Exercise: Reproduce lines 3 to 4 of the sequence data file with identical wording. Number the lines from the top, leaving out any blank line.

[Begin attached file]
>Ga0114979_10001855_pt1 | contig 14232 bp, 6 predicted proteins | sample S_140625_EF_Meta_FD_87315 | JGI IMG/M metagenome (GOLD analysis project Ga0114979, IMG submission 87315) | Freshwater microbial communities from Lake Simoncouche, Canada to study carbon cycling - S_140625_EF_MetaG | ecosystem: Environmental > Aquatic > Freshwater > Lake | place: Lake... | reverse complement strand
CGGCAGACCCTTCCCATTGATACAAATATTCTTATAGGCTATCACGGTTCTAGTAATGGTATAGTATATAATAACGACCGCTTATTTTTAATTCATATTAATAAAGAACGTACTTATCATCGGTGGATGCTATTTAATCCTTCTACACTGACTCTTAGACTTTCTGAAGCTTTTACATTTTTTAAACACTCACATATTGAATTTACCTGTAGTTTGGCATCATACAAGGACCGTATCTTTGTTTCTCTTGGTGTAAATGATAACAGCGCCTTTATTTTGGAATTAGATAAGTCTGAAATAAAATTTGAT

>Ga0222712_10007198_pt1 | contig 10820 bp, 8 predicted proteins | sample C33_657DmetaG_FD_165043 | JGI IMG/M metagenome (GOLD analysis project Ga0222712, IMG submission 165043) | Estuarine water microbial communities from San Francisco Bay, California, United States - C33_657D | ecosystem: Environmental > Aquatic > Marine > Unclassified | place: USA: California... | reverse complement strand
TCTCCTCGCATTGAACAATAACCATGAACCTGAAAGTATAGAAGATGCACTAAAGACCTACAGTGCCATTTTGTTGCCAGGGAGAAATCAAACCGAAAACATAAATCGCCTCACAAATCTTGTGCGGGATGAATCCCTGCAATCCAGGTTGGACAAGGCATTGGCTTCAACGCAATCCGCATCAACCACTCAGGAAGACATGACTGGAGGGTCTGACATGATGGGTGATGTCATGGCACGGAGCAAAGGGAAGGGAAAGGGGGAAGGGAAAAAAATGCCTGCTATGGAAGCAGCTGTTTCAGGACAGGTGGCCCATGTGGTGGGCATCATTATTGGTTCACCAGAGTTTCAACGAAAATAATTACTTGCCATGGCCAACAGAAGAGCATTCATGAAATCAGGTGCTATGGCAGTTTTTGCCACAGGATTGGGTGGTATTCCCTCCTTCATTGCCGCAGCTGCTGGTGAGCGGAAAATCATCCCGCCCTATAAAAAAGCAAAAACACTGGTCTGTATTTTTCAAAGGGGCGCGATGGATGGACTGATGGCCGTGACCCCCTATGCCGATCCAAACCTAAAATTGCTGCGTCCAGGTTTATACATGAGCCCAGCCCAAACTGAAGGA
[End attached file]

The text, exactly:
>Ga0222712_10007198_pt1 | contig 10820 bp, 8 predicted proteins | sample C33_657DmetaG_FD_165043 | JGI IMG/M metagenome (GOLD analysis project Ga0222712, IMG submission 165043) | Estuarine water microbial communities from San Francisco Bay, California, United States - C33_657D | ecosystem: Environmental > Aquatic > Marine > Unclassified | place: USA: California... | reverse complement strand
TCTCCTCGCATTGAACAATAACCATGAACCTGAAAGTATAGAAGATGCACTAAAGACCTACAGTGCCATTTTGTTGCCAGGGAGAAATCAAACCGAAAACATAAATCGCCTCACAAATCTTGTGCGGGATGAATCCCTGCAATCCAGGTTGGACAAGGCATTGGCTTCAACGCAATCCGCATCAACCACTCAGGAAGACATGACTGGAGGGTCTGACATGATGGGTGATGTCATGGCACGGAGCAAAGGGAAGGGAAAGGGGGAAGGGAAAAAAATGCCTGCTATGGAAGCAGCTGTTTCAGGACAGGTGGCCCATGTGGTGGGCATCATTATTGGTTCACCAGAGTTTCAACGAAAATAATTACTTGCCATGGCCAACAGAAGAGCATTCATGAAATCAGGTGCTATGGCAGTTTTTGCCACAGGATTGGGTGGTATTCCCTCCTTCATTGCCGCAGCTGCTGGTGAGCGGAAAATCATCCCGCCCTATAAAAAAGCAAAAACACTGGTCTGTATTTTTCAAAGGGGCGCGATGGATGGACTGATGGCCGTGACCCCCTATGCCGATCCAAACCTAAAATTGCTGCGTCCAGGTTTATACATGAGCCCAGCCCAAACTGAAGGA